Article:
The business use of home deduction is an expense area that generally doesn't provide much benefit for self-employed individuals, unless the business is an in-home daycare. If you are allowed to take the deduction, the amount you may deduct isn't very high. In most cases, a business use of home deduction ranges between a few hundred dollars to a couple thousand, but this doesn't translate into dollar-for-dollar tax savings. Eligible taxpayers must meet the following criteria to claim the deduction:
- The home space used for business is used exclusively for producing income. The area may not be used personally under any circumstances, unless the business using the space is an in-home daycare.
- You must have a net profit for the year.
- You must allocate the expense of running your home to your business use percentage. You may not include any expenses allocated to your personal use.
Net profits from self-employment over $400 are subject to individual income tax and self-employment tax. Self-employment tax covers the Social Security and Medicare tax you would owe as a regular employee, but also includes the portion an employer would normally match on your behalf. The regular self-employment tax rate is about 15.3 percent of your net income. The income tax on your net profit varies depending on other sources of income claimed on your return, your filing status and your applicable tax bracket.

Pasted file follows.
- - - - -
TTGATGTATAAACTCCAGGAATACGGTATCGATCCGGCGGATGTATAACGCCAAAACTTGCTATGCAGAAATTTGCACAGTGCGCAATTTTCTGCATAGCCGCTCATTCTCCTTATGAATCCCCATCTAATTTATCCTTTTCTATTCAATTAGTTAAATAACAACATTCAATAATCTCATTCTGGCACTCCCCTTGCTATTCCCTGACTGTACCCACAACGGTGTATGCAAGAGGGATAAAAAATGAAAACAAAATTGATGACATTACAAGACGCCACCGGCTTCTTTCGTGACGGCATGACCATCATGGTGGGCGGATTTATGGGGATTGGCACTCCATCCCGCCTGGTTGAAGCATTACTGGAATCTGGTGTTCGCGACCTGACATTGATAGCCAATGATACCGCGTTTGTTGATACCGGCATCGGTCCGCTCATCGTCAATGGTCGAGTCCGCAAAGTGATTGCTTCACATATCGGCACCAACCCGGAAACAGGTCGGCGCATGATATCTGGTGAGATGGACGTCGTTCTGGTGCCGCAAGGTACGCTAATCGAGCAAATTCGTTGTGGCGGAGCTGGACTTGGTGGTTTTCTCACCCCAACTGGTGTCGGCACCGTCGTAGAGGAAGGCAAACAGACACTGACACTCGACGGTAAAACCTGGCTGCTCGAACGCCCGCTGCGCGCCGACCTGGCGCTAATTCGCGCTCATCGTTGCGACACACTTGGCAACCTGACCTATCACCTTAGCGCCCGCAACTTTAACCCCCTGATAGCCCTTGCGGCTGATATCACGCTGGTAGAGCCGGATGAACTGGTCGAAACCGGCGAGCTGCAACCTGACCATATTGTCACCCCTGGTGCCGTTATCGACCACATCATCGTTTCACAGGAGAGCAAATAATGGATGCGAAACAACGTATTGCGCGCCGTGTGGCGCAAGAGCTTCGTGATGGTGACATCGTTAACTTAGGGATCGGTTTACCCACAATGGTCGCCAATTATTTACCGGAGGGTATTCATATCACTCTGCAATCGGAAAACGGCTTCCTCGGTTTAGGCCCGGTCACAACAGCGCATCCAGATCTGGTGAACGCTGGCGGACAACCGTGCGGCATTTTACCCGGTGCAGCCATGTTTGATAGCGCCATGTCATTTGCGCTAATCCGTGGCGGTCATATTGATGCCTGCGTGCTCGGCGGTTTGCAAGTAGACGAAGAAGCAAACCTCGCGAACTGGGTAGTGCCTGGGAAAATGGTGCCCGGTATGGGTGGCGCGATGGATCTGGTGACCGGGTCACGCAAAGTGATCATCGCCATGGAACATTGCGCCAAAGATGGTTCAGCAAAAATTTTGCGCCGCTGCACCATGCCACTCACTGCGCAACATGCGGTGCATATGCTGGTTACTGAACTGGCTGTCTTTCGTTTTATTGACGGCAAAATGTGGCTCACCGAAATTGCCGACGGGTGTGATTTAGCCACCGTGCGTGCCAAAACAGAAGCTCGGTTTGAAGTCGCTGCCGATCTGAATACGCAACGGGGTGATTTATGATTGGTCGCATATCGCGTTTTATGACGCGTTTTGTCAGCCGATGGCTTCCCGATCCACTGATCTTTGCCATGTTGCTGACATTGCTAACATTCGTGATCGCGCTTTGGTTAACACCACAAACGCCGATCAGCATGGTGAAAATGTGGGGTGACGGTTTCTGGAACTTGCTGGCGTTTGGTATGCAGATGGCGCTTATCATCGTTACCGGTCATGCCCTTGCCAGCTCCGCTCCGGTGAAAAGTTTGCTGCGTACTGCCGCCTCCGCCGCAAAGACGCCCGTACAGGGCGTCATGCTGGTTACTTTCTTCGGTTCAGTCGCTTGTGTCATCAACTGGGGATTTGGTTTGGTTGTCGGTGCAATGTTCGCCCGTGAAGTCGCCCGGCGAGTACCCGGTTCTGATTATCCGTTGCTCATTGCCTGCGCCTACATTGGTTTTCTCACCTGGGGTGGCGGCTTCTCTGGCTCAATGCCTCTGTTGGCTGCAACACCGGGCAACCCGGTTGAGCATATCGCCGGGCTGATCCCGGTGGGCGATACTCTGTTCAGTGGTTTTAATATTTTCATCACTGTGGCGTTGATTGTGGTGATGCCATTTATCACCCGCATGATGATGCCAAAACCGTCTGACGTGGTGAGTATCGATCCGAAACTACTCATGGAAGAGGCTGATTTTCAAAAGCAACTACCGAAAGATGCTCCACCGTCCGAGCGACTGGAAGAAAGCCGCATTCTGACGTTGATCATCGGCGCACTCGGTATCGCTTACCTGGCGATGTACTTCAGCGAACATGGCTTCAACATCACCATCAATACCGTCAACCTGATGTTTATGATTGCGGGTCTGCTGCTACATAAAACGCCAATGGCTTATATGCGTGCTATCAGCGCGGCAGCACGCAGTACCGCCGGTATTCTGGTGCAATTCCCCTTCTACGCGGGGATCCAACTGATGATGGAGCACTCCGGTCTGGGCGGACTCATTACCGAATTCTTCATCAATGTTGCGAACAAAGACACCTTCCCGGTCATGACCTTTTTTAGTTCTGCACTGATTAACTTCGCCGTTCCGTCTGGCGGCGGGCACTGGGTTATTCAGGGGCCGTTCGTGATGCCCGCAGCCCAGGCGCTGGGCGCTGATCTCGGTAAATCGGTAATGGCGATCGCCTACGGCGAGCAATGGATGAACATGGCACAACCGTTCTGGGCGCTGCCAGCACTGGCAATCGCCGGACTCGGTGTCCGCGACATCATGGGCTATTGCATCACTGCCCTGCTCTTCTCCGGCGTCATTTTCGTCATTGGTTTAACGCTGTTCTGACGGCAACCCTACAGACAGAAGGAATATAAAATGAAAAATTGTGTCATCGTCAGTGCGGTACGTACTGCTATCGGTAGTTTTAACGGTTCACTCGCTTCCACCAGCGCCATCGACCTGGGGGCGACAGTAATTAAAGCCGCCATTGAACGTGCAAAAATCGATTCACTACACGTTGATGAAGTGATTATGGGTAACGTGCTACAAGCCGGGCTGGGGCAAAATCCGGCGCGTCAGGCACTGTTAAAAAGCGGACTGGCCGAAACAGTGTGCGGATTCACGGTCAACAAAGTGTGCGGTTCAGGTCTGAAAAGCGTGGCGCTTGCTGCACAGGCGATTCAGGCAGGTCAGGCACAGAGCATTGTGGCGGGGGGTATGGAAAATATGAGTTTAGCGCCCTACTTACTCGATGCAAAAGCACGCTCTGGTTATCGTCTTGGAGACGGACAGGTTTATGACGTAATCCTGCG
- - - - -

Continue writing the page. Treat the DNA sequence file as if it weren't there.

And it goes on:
There are many benefits to being self-employed, but there are also drawbacks. The IRS provides many opportunities and avenues to legally offset your income with expenses, but you must be careful not to claim expenses that may be considered personal expenses. In the event of an audit, you must prove all the items you report on Schedule C.
Separate Business and Personal Finances
It's a good idea to separate your personal and business activity as much as possible. Open a bank account specifically for business and run all your self-employment activity through that bank account. Do not co-mingle funds and do save all your receipts, deposit slips and bank statements in one place. This keeps your tax documents organized and allows you an opportunity to focus on maintaining your business operations.